Just a mile from Grenfell tower, the Notting Hill streets are now lined with nine reproductions of Khadija Saye’s breathtaking photography work. The British-Gambian artist was only 24 years old when she lost her life alongside 71 others in the 2017 Grenfell tower blaze.
David Lammy, Tottenham MP and friend of Saye, said he remembered her “tender, beautiful and creative soul”. He added that “this exhibition reminds us of the dignity and humanity with which we remember those who lost their lives.”
Yesterday Lammy unveiled the posthumous installation ‘In This Space We Breathe’ on the façade of 236 Westbourne Grove to a large, socially distanced crowd. The nine silkscreen prints explore Saye’s own Gambian-British identity and the migration of traditional spiritual practices.
Before she died, Saye explained “the series was created from a personal need for spiritual grounding after experiencing trauma … the search for what gives meaning to our lives and what we hold onto in times of despair and life changing challenges.”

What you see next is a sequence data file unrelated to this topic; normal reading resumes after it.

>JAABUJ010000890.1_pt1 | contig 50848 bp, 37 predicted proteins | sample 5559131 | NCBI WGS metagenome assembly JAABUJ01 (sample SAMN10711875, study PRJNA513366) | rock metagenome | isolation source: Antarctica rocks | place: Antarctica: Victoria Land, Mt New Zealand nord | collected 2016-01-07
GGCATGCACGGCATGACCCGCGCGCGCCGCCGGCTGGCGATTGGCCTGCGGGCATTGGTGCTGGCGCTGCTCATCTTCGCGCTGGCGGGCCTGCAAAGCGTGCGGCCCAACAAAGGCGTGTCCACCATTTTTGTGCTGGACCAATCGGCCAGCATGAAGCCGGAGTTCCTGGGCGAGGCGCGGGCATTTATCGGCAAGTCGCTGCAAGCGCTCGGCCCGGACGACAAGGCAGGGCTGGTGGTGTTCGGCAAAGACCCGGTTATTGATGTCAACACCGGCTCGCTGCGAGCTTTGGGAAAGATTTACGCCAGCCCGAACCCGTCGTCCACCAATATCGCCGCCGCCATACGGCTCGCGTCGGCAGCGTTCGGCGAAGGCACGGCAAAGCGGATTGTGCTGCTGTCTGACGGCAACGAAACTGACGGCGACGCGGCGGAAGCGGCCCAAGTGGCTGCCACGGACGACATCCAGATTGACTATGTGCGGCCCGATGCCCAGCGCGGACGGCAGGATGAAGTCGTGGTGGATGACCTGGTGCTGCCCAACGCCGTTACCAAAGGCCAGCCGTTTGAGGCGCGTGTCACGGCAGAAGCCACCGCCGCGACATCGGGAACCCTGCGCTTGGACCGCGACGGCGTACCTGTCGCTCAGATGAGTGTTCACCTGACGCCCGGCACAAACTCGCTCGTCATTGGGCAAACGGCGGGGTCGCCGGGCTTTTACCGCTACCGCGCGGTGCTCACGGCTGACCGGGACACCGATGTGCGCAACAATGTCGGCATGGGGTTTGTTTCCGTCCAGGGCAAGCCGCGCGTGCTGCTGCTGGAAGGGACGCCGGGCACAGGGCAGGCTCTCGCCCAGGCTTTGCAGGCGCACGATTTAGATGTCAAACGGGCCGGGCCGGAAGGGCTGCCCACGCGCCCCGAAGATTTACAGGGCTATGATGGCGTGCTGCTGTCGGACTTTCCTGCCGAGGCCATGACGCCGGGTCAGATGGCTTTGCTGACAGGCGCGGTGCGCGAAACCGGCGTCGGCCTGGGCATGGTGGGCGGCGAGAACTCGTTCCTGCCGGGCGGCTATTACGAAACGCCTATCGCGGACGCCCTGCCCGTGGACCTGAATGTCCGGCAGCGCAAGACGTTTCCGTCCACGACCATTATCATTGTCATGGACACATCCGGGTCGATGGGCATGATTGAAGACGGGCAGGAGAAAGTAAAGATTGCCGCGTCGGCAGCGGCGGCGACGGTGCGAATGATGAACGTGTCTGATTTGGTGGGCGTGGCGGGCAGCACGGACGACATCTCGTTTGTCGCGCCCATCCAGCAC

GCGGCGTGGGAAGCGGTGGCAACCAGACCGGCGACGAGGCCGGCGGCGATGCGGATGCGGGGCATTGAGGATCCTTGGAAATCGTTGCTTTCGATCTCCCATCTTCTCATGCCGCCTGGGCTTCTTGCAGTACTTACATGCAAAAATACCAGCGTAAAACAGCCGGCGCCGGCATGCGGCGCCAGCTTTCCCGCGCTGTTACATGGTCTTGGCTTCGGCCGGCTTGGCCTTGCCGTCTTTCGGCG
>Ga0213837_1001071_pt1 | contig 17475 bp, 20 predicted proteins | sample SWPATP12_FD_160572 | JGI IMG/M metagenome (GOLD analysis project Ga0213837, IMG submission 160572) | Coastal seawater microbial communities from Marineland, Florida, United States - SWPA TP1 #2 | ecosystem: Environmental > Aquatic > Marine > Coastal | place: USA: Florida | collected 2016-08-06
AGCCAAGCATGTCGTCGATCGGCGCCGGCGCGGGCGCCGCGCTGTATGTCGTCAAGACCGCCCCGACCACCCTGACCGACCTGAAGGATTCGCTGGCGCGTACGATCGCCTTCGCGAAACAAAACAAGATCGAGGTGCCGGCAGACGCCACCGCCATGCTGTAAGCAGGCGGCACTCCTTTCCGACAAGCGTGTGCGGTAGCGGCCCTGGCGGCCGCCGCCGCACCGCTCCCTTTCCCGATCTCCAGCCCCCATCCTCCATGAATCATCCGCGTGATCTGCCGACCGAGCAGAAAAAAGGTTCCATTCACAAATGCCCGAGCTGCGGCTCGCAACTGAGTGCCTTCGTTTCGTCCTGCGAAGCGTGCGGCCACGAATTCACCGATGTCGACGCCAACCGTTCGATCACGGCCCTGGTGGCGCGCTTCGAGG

The powerful works were originally exhibited at the renowned Venice Biennale in 2017, where Saye was the youngest exhibitor in the ‘Diaspora Pavilion’. Although only 24, Saye achieved recognition as a promisingly talented artist; she had visited an influential gallery director only the day before she died.
‘In This Space We Breathe’ is the first of three outside exhibitions in Notting Hill that aim to promote diversity in the arts. The exhibition’s curator, Sigrid Kirk, explained that the project was “very much a response to the issues of inequality, racism and injustice… I felt very strongly that we had to act and not just virtue signal.”
Alongside the exhibitions, Lammy has also introduced an educational initiative in honour of the young artist. The ‘Khadija Saye IntoArts Programme’ will focus on developing the arts in disadvantaged communities across the country through mentoring schemes and public exhibitions.
Saye participated in similar schemes organised by IntoUniversity from the age of 7 and later won a coveted Arnold Foundation scholarship to the Rugby school sixth form.
“Speaking as a white person we often find it very hard to understand the support systems we have from childhood that we take for granted, and the opportunities that they bring to us. Khadija had to find those networks for herself,” explained Nicola Green, the administrator of the Khadija Saye estate.
With many museums and galleries still closed due to Covid-19, the new exhibition and programme aims to provide support to young people from diverse backgrounds in a time of unprecedented uncertainty for the arts.
“It is our deep hope that there will be many many hundreds of Khadijas in the years to come,” remarked Lammy. “I hope that the eight- or nine-year old who walks past in the next few months steps back, breathes and is inspired.”